The Death of my Shapeoko

This happened last night. I’ll preface this by saying I’ve had my Shapeoko for a little over a year and its been frustrating from time to time, but an overall good experience with the machine thus far.

I was running a proven program yesterday that is fairly simple. I make alot of inlayed cutting boards so I was cutting a pocket out to accept a rather large square inlay (its roughly 16"x17" and 3/4" deep.) Regardless, the machine was 2 passes away from completion and the night was getting longer. So, two passes do not take that long, but I figured I would get my things for the next day together in my house and by the time I came back out to put them in my truck the machine should nearly be finished and I could go on with my evening. I left, and as was well, I came back out and silence… … I peered through the window of the door near the machine and it was on fire. I’m lucky I caught this in time because it could have easily burned down my entire shop. The picture doesn’t show the piece it was cutting as I ripped it off to attempt to save it, but the pocket that should be 3/4" deep is nearly 1-5/8" What caused it? My best guess , based on a hick up I remembered from a few weeks ago, is the Z axis not moving correctly. A few weeks ago I noticed that when I homed the machine out one time, the Z did not move all the way home, but still registered that it moved. I shut the machine off, turned it back on and it moved correctly. I did this a few times and the issue did not return, so I thought nothing of it. I think this happened again, this time though I do not believe it raised to a safety distance (.2 above the part) after finishing a cut. So when it dropped down to make the next cut (-0.6875 from the surface or -0.8875 from the safety distance) it was actually dropping that distance into the part. Seeing as the .25 Emill I was using only had 1/2" of flute on it… you can see the problem. I believe that little DeWalt router just couldn’t handle it anymore and overheated, causing a fire, as the Dewalt trim routers do not have an electrical overload to my knowledge. The picture does not show it well but the cord to the router it nearly completely gone, pointing the finger at an electrical fire.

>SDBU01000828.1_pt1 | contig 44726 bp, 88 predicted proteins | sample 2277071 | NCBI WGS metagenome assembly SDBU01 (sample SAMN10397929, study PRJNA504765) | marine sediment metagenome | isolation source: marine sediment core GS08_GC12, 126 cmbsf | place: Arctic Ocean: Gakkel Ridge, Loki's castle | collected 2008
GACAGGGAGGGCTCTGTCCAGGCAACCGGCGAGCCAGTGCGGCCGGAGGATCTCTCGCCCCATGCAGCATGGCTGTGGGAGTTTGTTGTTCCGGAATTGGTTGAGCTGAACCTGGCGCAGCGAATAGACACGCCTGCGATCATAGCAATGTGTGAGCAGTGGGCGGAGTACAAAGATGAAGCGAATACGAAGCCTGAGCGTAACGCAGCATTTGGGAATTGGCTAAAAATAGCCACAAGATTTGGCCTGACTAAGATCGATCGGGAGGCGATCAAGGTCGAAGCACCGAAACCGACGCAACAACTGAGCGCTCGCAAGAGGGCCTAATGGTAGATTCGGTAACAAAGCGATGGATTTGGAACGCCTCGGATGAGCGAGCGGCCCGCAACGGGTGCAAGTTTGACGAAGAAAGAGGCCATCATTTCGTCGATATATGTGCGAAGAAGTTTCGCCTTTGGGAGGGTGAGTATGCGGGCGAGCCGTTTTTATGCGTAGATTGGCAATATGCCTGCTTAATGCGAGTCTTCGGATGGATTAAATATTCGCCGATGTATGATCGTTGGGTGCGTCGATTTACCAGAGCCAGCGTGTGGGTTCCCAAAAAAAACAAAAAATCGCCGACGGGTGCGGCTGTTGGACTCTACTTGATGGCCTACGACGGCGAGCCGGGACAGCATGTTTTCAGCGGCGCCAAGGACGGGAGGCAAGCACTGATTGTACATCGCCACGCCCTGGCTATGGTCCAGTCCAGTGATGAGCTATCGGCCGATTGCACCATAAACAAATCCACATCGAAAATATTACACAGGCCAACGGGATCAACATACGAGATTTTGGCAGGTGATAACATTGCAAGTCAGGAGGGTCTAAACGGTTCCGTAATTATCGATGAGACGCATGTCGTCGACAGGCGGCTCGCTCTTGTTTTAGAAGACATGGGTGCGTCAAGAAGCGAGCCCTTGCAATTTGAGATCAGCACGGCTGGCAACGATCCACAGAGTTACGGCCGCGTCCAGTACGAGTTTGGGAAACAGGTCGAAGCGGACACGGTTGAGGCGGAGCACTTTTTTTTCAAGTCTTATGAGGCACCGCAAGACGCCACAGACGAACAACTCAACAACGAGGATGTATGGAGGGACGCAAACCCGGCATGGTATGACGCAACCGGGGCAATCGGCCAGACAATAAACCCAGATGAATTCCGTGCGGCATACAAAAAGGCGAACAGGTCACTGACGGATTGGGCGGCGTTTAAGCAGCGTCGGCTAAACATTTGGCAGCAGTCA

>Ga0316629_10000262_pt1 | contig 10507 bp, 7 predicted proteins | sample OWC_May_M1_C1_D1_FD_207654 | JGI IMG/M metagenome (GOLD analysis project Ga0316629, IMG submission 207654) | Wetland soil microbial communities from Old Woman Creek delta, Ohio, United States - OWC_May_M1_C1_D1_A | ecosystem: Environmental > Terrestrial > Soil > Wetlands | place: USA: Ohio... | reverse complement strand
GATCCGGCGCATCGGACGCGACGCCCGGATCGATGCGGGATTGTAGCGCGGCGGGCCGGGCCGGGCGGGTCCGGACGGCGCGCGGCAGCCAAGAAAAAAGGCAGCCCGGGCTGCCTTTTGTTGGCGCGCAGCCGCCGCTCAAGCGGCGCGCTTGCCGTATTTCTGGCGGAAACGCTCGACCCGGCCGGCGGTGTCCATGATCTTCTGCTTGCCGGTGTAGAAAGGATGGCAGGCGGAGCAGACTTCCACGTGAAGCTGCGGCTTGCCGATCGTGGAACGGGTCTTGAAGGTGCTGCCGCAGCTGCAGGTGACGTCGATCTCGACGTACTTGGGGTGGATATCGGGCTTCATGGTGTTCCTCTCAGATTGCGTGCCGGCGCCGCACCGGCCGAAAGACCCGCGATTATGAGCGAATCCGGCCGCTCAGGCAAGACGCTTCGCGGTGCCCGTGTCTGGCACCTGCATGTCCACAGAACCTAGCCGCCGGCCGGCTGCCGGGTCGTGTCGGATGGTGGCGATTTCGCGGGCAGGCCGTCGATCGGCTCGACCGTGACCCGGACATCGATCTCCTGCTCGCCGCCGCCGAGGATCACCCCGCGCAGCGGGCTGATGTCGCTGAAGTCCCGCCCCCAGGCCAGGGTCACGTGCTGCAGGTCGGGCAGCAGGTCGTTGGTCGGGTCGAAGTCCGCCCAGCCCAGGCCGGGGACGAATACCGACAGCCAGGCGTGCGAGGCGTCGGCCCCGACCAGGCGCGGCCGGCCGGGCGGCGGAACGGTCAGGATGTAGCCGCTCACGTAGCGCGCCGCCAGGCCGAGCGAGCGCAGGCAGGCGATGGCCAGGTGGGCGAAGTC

I’ve been machining on CNC both large and small, on many different materials for over 10 years and have never had anything like this happen. Pretty upset about it all as this machine has been the center of my operation for the past 6 months plus.

Worst part… not even paid off yet. And my Suckit Dust boot is non existent.


Did not expect that picture. Damn man sorry to hear that. Glad it didn’t get more than the machine. Looks like parts of it may be salvageable.

Christ. This is why they say never to leave them unattended.


I typically do not leave it unattended. I’m usually in the shop doing something else while the machine runs. I was gone for 15 minutes maybe. Crazy it went up that fast. If I’m constantly worried about this happening again, it’d just make more sense to do it all by hand. Or just say to hell with a CNC router and just go buy a small HAAS mill.

Also, attended or not , why is the Z axis having problems after 1 year?

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Someone caught a a shapeoko fire on camera once. I can’t recall the cause of it but these machines like any other tool need to be maintained. I’m not suggesting you haven’t maintained yours but its easy to miss a slipping belt or nut out of tension. Usually this won’t amount to anything other than a bad cut. Things like belts and tensioners will slip and move over time, and that might be what happened to your shapeoko.

If your Z loose height then starts crashing around it can cause serious damage to your work space. Chuck in a bunch of wood dust friction and it’s easy to think a fire might start. Could just be your Z broke free, spliced the power cable and set things off… We won’t know.

Its worth emailing support, maybe they can advise or offer a solution for you.

Regardless this is a shame to see…